Experts Fear Another Government Shutdown is Imminent This Year

By: Chris Gorrie | Published: Jan 09, 2024

As 2023 fades into memory, another partial government shutdown looms over the American public. Fall of 2023 already saw close calls in September and November, which were avoided due to bipartisan continuing resolutions. The continuing resolution, a short-term, two-tiered bill, passed by Congress in November may have the country facing a replay of the 2018 and 2019 shutdowns.

The November bill extended funding for some government agencies and programs until January 19, with others receiving a February 2 end date. The situation has led Brian Gardner, a chief policy strategist at Stifel, to speculate that “A partial government shutdown beginning in late January” is a likely scenario.

The November 2023 Bill

House of Representatives Speaker Mike Johnson passed the bill on November 14 with a 336 to 95 vote. Though widely supported by Democratic members, it was decried by a number of Republican representatives–showing how divided the party remains.

House Speaker Mike Johnson at a podium.

Office of Speaker Mike Johnson/Wikimedia Commons

Johnson, himself a Republican, felt that the bill would keep “the government funding paradigm moving forward” and enhance the House and Senate “ability to rein in the Biden administration’s failed policies and government spending.” The bill was ultimately successful. It saved almost 2 million civil servants from going without pay over Thanksgiving and avoided the suspension of food health inspections.

January 19 Deadline for Funding Deal

Now the House and the Senate are in a race against time to come to an agreement before January 19. If a funding deal is not struck between the two parts of the legislative branch, the result will be a partial government shutdown.

The U.S. Senate floor, showing wooden table and chairs arranged in a semi-circle around the Senate majority leader’s desk.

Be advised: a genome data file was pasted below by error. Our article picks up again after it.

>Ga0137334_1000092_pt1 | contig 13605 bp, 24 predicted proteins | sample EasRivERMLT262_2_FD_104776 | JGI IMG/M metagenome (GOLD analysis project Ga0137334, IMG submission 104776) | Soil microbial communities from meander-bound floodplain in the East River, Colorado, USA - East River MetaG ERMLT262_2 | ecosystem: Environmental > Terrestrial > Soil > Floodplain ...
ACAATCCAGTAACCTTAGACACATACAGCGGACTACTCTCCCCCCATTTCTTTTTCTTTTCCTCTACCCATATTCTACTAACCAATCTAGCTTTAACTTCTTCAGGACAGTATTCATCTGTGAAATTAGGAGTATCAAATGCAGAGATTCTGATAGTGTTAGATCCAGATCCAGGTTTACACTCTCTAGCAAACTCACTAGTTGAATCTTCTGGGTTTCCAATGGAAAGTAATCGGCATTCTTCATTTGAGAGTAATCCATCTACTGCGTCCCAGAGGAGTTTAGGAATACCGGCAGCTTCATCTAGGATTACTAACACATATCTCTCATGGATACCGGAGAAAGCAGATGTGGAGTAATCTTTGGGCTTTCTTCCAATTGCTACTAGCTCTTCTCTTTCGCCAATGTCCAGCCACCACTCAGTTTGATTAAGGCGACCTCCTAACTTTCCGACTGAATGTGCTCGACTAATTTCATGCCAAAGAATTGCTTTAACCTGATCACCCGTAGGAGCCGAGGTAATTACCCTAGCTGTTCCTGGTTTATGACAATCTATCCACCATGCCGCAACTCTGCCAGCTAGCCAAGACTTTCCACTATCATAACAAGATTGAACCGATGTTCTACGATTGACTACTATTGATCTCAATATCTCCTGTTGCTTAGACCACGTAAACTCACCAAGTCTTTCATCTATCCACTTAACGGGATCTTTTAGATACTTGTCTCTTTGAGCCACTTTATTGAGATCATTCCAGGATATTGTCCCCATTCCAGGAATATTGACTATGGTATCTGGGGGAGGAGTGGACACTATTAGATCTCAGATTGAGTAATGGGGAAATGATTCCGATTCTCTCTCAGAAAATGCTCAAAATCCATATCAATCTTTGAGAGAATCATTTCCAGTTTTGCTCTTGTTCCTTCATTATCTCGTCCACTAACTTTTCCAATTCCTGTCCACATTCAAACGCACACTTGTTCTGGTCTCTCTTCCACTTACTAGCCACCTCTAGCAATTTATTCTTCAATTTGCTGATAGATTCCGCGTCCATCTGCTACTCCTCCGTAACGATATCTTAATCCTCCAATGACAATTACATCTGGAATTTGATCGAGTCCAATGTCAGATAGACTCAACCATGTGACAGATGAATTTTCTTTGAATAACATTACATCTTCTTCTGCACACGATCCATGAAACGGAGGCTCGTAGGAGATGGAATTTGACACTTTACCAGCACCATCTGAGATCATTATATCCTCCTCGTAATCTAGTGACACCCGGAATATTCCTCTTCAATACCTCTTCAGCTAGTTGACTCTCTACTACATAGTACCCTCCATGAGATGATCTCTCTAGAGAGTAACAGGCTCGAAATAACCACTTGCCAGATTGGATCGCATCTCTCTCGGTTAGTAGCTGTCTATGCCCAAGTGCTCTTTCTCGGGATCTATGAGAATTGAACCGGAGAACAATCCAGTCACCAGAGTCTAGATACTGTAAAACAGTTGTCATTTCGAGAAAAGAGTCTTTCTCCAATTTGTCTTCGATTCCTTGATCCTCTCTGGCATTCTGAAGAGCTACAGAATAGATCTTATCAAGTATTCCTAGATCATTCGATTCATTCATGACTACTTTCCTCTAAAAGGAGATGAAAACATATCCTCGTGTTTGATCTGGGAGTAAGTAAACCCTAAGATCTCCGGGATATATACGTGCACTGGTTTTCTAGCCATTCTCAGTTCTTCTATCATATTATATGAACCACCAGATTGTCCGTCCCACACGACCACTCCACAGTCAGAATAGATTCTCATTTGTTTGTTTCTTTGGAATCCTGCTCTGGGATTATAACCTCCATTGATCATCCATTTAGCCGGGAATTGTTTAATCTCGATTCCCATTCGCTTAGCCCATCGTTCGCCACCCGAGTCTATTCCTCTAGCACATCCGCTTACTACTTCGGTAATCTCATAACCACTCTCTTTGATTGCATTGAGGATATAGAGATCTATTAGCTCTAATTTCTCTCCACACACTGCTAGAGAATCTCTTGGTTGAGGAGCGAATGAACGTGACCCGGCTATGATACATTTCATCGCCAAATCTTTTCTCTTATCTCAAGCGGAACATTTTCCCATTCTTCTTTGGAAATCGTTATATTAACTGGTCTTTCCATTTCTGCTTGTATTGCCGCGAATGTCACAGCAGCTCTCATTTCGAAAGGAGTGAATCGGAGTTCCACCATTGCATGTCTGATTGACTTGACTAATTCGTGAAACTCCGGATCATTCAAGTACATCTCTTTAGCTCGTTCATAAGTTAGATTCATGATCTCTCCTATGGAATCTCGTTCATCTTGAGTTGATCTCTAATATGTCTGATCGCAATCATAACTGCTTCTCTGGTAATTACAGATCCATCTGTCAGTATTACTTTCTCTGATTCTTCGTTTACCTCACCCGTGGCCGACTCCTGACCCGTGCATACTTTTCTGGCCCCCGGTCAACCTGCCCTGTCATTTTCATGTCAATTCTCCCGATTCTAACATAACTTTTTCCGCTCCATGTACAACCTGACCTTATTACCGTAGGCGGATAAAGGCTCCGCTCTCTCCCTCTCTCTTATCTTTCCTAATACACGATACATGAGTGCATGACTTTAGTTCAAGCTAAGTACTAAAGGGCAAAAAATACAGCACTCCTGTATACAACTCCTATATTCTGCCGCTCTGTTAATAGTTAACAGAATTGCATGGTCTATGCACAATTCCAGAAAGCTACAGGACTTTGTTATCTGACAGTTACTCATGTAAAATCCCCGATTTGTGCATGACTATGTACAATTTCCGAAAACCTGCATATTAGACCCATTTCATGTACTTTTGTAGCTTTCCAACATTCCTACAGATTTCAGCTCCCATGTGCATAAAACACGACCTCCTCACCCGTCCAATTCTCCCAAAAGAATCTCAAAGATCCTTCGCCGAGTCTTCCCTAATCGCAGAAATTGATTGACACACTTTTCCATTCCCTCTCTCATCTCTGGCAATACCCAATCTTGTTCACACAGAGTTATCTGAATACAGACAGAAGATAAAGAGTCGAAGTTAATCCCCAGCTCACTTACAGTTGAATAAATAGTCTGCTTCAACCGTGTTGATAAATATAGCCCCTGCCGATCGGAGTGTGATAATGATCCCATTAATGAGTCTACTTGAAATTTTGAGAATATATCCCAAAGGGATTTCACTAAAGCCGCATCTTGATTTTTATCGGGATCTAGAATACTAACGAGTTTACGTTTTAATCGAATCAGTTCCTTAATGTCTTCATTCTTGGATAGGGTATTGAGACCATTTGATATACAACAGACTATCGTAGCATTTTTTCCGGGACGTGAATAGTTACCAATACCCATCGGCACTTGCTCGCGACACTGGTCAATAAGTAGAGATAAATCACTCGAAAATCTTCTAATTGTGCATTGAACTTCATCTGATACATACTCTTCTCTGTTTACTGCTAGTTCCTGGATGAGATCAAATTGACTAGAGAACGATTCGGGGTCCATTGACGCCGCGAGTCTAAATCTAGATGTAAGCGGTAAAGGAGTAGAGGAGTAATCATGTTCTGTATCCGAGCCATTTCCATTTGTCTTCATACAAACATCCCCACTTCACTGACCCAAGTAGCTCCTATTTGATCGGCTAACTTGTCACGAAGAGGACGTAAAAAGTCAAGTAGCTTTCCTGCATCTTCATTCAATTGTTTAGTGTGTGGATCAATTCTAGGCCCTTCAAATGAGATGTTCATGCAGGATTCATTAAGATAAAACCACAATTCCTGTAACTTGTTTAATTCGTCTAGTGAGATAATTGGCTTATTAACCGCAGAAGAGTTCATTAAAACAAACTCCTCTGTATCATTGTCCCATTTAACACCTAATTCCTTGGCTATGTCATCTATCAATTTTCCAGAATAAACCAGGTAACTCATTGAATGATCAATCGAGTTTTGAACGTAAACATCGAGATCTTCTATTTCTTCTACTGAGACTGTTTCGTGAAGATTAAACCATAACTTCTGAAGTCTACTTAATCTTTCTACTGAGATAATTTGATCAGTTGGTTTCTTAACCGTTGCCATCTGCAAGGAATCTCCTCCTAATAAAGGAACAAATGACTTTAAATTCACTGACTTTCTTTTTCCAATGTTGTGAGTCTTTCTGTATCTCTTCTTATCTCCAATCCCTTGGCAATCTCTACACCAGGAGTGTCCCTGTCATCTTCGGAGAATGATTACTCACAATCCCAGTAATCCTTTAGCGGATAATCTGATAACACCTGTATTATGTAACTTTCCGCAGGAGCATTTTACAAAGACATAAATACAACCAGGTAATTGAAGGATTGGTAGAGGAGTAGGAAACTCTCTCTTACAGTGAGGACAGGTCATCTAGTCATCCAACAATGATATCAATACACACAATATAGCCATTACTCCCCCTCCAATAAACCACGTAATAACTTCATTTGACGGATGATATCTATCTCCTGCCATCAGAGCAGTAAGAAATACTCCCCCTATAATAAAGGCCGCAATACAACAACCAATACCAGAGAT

United States Senate/Wikimedia Commons

Mike Johnson has stated since the passage of the November bill that he is not interested in passing more short-term bills. However, experts believe that such a stopgap might be the only solution to Congress’s shutdown scramble.

What Will Mike Johnson Do?

While no one knows what Johnson will do quite yet, the options seem clear: either pass another short-term funding bill or drive headlong into the closure.

A layered pile of U.S. one-dollars bills.

Alexander Grey/Unsplash

Unfortunately, a short-term patch seems unlikely at this time due to Johnson’s unwillingness to use one and his fall-back plan that could result in billions of dollars in cuts.

Johnson’s Fall-Back Plan

The fall-back plan Johnson proposes is heavily criticized by Democrats as well as a group of Republicans. If passed, it would extend the November 2023 continuing resolution through the end of the fiscal year in September 2024.

A planning calendar open with writing that is out of focus.

Eric Rothermel/Unsplash

A point of contention is that an extension to the end of 2024’s fiscal year could conflict with Biden’s Fiscal Responsibility Act in summer 2023, which imposed limits on spending for defense and other programs. The result could be tens of billions in spending cuts.

Only Two Weeks to Strike a Deal

With only two weeks to strike a deal, Congress is in an extremely fast-paced race to figure out what to do. They usually take several weeks to confirm all the details that make up a spending bill; now they have a tight schedule to finish the details and also pass the bill.